It isn’t often that I get to force Anna to watch something she has no interest in. Typically I have to find some way of piquing her interest or there simply is no way she will go. Take Midnight Meat Train, for example. While she isn’t averse to gore or horror films by any means, trying to talk her into driving 20 minutes to one of the worst areas of town to watch a film that might be terrible wasn’t an easy task. But after informing her on the treatment the film was receiving from Lionsgate, she became interested enough to see if the movie really deserved to be stashed away in the far reaches of the metro area. Of course after watching it we both realized why the film isn’t getting a wide release, but you have to give her credit for making the effort.
But with my most recent pick for Where the Long Tail Ends I decided I was going to force her to watch a film she should have watched decades ago, that film being WarGames. For we have a unique relationship, based on a fascinating conglomeration of compromise and annoyance. Now while I have already divulged some of her worst secrets, it seems that I also have something that I do to her that annoys her to know end, that being my continual reference to my “Hancocks”.
Several weeks ago I discovered a glaringly gauche piece of eye ware left in our Lost and Found. They were a pair of giant black sunglasses that successfully managed to hide a solid one third of my face. And while they were clearly womens sunglasses, the completely ridiculous nature of them on anyone who wore them was far too much for me to resist. Now while current fashion trends will claim such gargantuan glasses are “sexy”, all I see is when I look at them is Bono as “The Fly” from that gawd awful Zoo TV Tour.
So if I though these things were so damn ugly why would I claim them for myself and wear them in public? Because they annoy the hell out of Anna.
But why do I refer to them as “My Hancock’s”? That is because they also have a more then passing resemblance to the sunglasses worn by Will Smith on the poster to his latest turgid summer blockbuster, Hancock. So in an effort to make these glasses even more ridiculous then they initially appear, I have awarded them a rather dubious name. Which also annoys Anna. Double bonus.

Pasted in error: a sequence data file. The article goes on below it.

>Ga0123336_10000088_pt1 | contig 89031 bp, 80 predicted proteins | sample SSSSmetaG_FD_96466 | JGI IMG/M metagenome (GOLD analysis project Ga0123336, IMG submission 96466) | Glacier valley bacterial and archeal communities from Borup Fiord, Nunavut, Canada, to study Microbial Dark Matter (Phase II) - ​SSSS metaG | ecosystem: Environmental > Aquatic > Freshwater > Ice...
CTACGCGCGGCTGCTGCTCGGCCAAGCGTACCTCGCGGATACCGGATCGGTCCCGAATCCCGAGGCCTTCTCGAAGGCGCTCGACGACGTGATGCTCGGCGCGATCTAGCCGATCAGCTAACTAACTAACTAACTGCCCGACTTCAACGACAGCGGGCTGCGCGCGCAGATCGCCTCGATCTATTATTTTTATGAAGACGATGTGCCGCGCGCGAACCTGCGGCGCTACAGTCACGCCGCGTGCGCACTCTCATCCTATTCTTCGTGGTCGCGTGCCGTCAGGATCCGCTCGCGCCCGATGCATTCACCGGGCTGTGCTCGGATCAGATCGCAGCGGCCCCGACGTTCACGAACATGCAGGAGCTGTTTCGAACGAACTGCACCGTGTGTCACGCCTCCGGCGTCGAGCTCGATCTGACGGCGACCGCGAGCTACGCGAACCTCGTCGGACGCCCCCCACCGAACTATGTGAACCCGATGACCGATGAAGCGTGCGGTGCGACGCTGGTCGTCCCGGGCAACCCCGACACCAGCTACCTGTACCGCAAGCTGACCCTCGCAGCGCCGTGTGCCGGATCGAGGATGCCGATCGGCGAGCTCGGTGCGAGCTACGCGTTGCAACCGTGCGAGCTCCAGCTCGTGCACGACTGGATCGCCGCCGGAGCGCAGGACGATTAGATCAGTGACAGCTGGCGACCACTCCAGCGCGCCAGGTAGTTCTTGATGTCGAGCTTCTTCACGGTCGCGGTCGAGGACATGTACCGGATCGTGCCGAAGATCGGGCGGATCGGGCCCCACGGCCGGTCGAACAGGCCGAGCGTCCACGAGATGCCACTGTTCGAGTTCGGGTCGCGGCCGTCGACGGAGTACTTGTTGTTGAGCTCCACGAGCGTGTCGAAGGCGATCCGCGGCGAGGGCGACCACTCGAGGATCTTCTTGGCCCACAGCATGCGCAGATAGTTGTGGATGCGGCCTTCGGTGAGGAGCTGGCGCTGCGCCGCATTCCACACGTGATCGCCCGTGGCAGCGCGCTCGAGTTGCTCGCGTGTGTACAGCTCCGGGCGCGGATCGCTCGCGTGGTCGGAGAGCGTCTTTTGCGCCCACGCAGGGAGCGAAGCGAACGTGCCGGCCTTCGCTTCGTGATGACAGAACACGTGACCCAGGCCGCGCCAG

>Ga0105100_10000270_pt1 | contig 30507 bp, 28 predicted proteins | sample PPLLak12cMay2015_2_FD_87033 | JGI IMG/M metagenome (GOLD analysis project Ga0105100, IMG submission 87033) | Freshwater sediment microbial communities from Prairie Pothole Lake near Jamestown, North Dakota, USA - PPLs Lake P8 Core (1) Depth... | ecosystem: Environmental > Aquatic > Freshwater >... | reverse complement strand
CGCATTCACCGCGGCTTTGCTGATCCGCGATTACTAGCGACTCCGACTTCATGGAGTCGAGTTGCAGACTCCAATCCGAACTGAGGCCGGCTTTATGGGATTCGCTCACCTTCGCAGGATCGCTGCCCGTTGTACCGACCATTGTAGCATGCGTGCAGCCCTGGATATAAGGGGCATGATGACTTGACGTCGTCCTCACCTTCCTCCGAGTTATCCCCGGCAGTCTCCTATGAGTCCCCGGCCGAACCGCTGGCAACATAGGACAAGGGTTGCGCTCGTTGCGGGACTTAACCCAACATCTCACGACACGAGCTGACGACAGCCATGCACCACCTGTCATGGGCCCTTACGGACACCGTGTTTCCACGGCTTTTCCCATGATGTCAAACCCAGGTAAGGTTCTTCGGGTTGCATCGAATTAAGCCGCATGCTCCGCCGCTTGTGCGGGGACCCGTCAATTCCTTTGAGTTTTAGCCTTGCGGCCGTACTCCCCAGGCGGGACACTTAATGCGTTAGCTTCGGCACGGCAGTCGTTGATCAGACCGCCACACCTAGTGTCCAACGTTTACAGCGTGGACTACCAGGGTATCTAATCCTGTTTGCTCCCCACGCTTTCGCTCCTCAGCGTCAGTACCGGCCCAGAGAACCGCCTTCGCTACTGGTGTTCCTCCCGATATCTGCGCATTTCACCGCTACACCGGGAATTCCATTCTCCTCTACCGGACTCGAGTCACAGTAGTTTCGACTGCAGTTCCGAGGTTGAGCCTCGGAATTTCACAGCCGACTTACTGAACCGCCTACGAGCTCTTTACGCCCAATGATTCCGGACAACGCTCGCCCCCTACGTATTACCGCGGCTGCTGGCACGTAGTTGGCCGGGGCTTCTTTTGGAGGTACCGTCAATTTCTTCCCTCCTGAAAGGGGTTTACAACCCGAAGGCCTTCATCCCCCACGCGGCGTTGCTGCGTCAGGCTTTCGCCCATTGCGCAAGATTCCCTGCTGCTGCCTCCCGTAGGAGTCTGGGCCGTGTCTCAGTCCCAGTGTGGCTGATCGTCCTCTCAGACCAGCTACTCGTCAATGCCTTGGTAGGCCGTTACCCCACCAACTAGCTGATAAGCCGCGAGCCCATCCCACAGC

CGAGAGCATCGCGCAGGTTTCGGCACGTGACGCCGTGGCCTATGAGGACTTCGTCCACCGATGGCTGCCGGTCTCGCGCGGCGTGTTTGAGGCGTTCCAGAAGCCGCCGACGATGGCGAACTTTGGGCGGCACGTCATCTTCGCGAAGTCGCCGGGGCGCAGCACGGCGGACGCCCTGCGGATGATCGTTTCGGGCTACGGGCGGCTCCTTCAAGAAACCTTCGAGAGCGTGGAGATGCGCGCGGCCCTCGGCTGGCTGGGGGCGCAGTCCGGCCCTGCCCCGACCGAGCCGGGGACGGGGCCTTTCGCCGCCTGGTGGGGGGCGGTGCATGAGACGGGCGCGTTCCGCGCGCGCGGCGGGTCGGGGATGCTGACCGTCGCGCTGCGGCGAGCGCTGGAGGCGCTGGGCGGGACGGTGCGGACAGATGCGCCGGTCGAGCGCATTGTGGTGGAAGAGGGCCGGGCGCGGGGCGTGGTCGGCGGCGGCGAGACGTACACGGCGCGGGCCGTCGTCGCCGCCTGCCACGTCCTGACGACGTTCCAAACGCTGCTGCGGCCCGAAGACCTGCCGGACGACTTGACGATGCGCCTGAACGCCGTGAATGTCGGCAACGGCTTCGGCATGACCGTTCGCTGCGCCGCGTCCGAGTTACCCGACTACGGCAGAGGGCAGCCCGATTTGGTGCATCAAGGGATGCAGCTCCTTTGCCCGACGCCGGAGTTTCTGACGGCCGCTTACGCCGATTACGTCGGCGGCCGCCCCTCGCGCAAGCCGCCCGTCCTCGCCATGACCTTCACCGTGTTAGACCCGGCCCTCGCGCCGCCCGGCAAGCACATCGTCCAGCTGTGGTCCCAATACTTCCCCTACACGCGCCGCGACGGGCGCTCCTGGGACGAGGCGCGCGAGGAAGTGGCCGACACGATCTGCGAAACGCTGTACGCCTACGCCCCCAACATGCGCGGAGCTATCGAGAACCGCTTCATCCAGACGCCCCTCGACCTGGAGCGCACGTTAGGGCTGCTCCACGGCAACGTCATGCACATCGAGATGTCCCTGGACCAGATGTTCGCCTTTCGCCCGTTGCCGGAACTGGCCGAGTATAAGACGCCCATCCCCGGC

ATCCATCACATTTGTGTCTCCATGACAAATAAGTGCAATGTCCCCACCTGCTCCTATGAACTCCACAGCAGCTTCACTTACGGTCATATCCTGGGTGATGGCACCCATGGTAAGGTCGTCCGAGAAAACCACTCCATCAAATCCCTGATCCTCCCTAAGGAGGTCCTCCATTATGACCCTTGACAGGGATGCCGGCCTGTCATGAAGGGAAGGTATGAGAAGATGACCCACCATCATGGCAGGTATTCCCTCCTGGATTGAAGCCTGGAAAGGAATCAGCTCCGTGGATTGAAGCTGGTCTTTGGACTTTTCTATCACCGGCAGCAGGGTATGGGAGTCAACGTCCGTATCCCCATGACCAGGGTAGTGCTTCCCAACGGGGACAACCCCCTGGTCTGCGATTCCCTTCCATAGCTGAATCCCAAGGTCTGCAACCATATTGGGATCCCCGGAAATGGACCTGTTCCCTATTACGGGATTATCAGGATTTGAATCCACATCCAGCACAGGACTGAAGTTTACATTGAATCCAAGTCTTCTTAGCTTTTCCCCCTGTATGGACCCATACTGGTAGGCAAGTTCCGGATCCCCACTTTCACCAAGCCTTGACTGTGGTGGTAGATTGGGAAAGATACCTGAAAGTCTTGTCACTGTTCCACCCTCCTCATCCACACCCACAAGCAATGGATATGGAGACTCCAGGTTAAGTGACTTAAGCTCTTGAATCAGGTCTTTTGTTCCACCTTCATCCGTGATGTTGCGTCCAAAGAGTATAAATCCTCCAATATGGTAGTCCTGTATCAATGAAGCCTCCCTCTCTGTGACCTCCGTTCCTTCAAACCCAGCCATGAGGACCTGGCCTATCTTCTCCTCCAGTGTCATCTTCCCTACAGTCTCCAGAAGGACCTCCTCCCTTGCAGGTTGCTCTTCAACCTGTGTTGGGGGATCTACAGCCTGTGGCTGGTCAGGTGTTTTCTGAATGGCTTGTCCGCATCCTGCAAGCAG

Quick side note, our theater also recently was sent some swag for the upcoming film College, on which was a rather stupid looking visor that I quickly snatched up. I simply couldn’t resist the irony on being a bald man wearing a visor. It’s the type of subtle genius that turns what appears to be a blatant advertisement of my stupidity into meta level genius. Though Anna has a decidedly different take on my prank, “It’s not so stupid its funny. It’s so stupid you’re an idiot.” And once again in an effort to bond with my newest prop, I have named my visor my Galifianakis. Those of you too hip to be square will understand the reference.
But what does a worthless visor, fugly shades, and a subway train full of meat have to do with an out of date Eighties thriller? It is elementary my dear reader. You see WarGames is a film I knew Anna would have no interest in, yet I attempted to offer up a few interesting nuggets to see if she would bite, and when she didn’t it them became my own personal little game of seeing just how long she could stay interested in the movie before leaving me to my nostalgic paradise. For those who care the over under was 20 minutes.
Now I didn’t go into WarGames with much anticipation. It had been years since I had last watched the film, and while it is clearly one of the best video game movies ever made, I didn’t expect the passage of time to be very kind to the film, nor did I expect the rosy lenses of nostalgia to buffer any of the anticipated flaws.